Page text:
A 19-year-old Philadelphia cop? Is that, like, even possible? The grizzled vet who answered a phone call placed to the Philly PD replied, "I've got guns that are older than 19. I haven't seen too many teenagers walking the beat lately." The point is not a moot one, since the shattered innocence of its lead protagonist forms the central plotline in the optimistically titled "Ryan Caulfield: Year One" (formerly "The Badland," formerly just plain "Ryan Caulfield").
A 19-year-old Philadelphia cop? Is that, like, even possible? The grizzled vet who answered a phone call placed to the Philly PD replied, “I’ve got guns that are older than 19. I haven’t seen too many teenagers walking the beat lately.” The point is not a moot one, since the shattered innocence of its lead protagonist forms the central plotline in the optimistically titled “Ryan Caulfield: Year One” (formerly “The Badland,” formerly just plain “Ryan Caulfield”). Sensitively wrought, “RC:Y1” unfortunately strings together so many coming-of-age cliches that it leaves you wondering how this drama managed to avoid winding up on the WB.
Evidently, the point in depicting a Philadelphia cop fresh out of high school who is suddenly thrust into patrolling one of the city’s most violent neighborhoods is that it allows us to feel his pink-cheeked angst. Watch him grimace at his first corpse. See him freak out while getting into more shoot-outs during his first week than most cops see in their first decade. Witness his schoolboy naivete as he gets hit on by an “older woman” on the force (she’s 24). Alas, we can’t watch him get drunk; he still has two more years before alcohol can salve his emotional wounds.
However, we can listen endlessly while rookie cop Ryan Caulfield (an earnest perf from newcomer Sean Maher) emotes over his exciting new gig in a series of gratingly solemn voiceovers that pepper the opening teleplay from exec producers James DeMonaco and Kevin Fox. He’s a boy; he’s a man; he’s the most idealistic, moralistic adolescent in the land. But once you tap into Ryan’s conflicted mind-set, there isn’t much else in “RC:Y1” to make the single-minded focus more compelling.
Premiere — directed with a deliberate sort of conviction by helmer F. Gary Gray (who also happens to be one of five exec producers) — serves to showcase Ryan as the only kid in his circle who hasn’t dedicated his life to college and beer and babes. Even on the night before his inexplicable cop post is skedded to begin, Ryan totes along his guns and badge to a party. Yet little is made of what has pushed the guy into police work at 19, aside from sketchy allusions to a deceased father who was apparently pretty demanding.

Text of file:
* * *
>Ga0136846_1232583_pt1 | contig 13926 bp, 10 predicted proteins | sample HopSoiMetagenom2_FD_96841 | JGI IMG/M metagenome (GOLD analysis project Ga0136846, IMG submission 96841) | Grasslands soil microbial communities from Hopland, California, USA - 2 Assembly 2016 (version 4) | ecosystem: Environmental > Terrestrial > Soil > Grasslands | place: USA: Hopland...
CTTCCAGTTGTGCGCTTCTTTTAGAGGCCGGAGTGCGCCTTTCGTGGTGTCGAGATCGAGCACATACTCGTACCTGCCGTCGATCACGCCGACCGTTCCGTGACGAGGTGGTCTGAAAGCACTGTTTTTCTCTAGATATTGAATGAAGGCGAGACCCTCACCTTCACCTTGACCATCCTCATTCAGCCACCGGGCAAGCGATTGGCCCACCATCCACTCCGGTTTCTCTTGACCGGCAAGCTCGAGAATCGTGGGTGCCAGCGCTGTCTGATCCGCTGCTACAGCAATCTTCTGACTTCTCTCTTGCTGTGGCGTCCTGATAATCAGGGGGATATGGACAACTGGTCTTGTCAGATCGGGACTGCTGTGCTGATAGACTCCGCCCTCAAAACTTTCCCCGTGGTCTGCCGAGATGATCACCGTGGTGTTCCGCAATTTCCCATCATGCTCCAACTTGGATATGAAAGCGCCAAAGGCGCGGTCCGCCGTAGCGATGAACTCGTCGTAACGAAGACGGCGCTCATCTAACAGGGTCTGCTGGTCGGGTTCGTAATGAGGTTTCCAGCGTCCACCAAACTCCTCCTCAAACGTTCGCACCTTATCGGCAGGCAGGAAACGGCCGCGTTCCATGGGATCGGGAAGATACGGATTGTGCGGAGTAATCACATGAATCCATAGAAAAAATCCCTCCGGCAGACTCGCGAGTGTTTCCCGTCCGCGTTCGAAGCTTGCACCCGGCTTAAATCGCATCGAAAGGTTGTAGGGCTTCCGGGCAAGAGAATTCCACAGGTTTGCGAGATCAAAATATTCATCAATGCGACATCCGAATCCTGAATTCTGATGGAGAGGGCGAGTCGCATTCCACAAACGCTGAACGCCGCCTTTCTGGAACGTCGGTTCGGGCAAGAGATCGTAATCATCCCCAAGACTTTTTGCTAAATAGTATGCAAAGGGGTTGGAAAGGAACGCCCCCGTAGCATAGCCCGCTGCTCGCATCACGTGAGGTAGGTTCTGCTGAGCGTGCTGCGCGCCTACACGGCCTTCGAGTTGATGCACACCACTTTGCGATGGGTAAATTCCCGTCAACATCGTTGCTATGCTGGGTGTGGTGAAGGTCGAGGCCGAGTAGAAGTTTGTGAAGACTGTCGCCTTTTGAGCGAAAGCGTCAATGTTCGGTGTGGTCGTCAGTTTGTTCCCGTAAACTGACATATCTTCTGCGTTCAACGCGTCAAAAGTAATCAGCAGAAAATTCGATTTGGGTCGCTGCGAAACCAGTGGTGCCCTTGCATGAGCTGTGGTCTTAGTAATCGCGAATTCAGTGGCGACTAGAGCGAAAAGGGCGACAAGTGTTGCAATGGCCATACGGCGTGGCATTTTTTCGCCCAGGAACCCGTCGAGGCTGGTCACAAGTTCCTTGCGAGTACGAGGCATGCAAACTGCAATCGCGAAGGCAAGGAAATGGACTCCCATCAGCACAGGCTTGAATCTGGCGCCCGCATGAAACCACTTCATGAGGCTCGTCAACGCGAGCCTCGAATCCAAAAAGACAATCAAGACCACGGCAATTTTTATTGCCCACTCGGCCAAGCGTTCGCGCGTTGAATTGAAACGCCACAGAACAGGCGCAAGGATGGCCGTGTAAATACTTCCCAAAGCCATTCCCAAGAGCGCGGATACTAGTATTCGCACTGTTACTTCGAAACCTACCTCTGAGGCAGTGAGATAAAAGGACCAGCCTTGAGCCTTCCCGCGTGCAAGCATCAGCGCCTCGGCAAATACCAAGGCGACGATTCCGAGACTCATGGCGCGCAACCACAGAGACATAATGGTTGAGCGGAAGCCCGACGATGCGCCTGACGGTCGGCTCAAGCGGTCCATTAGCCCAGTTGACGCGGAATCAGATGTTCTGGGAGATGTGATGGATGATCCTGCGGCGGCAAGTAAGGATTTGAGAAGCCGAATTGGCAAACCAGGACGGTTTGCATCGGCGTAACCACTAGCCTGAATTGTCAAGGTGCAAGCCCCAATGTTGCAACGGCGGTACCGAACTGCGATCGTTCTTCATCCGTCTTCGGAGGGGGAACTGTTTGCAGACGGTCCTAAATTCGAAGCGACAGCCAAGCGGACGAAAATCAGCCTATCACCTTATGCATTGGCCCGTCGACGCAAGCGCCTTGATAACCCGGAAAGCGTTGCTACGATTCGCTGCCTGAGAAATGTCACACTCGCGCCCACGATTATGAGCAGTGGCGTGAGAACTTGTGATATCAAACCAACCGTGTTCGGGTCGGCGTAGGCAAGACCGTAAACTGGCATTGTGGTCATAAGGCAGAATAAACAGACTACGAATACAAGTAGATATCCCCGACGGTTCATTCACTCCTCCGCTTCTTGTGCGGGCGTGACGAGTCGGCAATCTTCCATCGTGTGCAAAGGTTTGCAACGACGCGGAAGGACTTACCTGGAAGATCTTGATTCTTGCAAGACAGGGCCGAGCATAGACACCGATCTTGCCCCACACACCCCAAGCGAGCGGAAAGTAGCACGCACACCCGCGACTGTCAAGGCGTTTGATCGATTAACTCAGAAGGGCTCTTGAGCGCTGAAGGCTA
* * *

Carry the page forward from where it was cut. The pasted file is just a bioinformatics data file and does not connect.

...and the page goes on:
Ryan has the usual assortment of geek friends, including the creepy Vic (James Roday) and the wimpy “H” (Chad Lindberg). Once on the job, his veteran partner Susser (nice work from Michael Rispoli) wants only to be helpful, more or less unconcerned that his back is being covered by a kid who probably isn’t aware that Paul Newman once had a career outside of popcorn and salad dressing.
Opening stanza offers lots of blood and street chaos while laying the groundwork for an intriguing romance between Ryan and fellow rookie (yep, the 24-year-old) Kim Veras (Roselyn Sanchez). It would be a rare white male-Latina female love match in primetime. As a bonus, the two even appear to have some chemistry.
Yet any promise that “Caulfield” exhibits in the pilot dissipates in the second installment, which takes a bizarre, heavy-handed approach to Ryan’s dilemma when a friend (Roday) turns vigilante after a robbery-attack at his gas station job. Despite Maher’s best efforts, he is made to portray Ryan as a kid haunted by the persistent question of just what the hell he’s doing walking the thin blue line, anyway. It makes us kinda wonder, too. What he could really use more than anything is a scholarship.
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